Just days after a judge told Arizona officials to choose a side in the medical marijuana lawsuit they filed earlier this year, the state is ready to comply with the request.
To the surprise of no one, Arizona Gov. Jan Brewer intends to take the official position that the state’s medical marijuana regulations conflict with federal laws deeming the drug illegal no matter the use.
Brewer lobbied against the law when it was on the 2010 ballot, but residents voted in favor of the measure, which allows the state to set up an MMJ infrastructure to regulate the use, growth and sale of medical pot. The state then began issuing MMJ cards to patients with qualifying medical conditions. Brewer, however, froze the process for licensing dispensaries and filed a lawsuit against the Justice Department demanding that the federal government clarify its position on states with medical cannabis laws.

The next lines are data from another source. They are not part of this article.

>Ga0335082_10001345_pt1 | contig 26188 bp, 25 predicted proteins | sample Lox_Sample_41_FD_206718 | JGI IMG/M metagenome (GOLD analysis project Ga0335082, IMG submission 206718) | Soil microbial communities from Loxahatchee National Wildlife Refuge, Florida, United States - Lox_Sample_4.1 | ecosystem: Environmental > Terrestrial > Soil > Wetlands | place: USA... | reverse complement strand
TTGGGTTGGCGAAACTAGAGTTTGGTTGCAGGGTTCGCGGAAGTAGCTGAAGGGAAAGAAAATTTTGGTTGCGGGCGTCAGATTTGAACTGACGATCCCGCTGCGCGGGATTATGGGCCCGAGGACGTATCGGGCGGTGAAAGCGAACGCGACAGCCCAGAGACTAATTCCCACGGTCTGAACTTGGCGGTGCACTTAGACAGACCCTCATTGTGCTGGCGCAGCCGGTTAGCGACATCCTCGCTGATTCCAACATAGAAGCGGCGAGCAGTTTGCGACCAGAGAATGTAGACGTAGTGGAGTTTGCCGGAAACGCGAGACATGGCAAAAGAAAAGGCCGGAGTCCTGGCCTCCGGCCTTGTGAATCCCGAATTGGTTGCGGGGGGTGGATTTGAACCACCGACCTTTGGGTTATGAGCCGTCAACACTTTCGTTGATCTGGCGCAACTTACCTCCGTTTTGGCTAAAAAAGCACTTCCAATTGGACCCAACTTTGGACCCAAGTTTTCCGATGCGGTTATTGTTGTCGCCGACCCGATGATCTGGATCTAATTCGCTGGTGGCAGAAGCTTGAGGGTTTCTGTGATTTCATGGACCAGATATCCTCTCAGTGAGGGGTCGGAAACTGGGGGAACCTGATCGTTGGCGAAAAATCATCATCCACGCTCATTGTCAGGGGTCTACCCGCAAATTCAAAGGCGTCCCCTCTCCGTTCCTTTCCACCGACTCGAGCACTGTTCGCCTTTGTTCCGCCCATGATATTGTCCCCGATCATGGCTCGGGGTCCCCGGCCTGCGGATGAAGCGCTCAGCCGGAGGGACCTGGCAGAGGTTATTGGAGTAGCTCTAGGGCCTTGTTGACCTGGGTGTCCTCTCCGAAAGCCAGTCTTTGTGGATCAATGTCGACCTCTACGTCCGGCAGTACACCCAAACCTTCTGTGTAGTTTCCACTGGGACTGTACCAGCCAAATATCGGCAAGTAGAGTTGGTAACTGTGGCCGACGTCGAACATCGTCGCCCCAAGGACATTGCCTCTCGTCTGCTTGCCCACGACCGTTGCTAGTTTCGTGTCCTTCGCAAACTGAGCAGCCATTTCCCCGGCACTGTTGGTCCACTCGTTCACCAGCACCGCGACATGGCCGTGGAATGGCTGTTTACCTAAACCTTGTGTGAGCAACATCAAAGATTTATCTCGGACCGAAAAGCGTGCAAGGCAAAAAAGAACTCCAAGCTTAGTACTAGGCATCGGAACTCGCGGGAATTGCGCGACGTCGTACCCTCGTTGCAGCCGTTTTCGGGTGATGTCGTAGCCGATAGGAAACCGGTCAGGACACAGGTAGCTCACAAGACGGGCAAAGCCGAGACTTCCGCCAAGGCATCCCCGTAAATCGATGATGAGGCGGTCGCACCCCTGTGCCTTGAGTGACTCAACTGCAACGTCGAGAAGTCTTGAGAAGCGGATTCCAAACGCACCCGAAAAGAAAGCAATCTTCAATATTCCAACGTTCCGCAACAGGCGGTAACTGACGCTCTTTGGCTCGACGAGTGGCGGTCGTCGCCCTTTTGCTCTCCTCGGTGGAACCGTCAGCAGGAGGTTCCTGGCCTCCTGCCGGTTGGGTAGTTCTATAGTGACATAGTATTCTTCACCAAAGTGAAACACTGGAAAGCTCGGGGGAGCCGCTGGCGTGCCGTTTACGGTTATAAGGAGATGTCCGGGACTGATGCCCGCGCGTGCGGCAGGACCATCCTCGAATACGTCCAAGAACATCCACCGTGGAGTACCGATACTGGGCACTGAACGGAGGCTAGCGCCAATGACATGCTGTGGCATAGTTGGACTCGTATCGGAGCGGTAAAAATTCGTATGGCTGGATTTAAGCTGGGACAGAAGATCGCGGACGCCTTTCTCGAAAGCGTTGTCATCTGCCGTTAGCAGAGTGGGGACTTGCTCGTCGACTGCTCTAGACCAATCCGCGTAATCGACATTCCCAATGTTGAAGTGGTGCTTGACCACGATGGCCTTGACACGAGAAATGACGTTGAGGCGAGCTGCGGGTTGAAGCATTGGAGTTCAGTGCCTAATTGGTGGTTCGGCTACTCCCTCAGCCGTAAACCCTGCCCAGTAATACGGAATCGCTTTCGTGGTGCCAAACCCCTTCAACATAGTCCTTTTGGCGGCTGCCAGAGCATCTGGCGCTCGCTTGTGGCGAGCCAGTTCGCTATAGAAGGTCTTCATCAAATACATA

Arizona officials did not take a position on the matter in the lawsuit. Instead, they simply asked for clarification. Observers speculated that the governor figured it would be politically dangerous to take a stance, considering the high level of controversy surrounding the issue. But several days ago, the judge overseeing the case issued an ultimatum: choose a side or risk having the case thrown out.
Pot advocates claim that the governor is simply trying to exert her will, as she has long opposed the use and sale of medical marijuana. Brewer, however, argues that proceeding with the plan to license dispensaries could put state workers at risk of federal prosecution, as they’d be aiding the sale of an illegal drug.
Regardless, the reality now is that the state is officially trying to stamp out a law that was passed by the majority of voters. That could have repercussions for Brewer going forward, no matter the outcome of the lawsuit.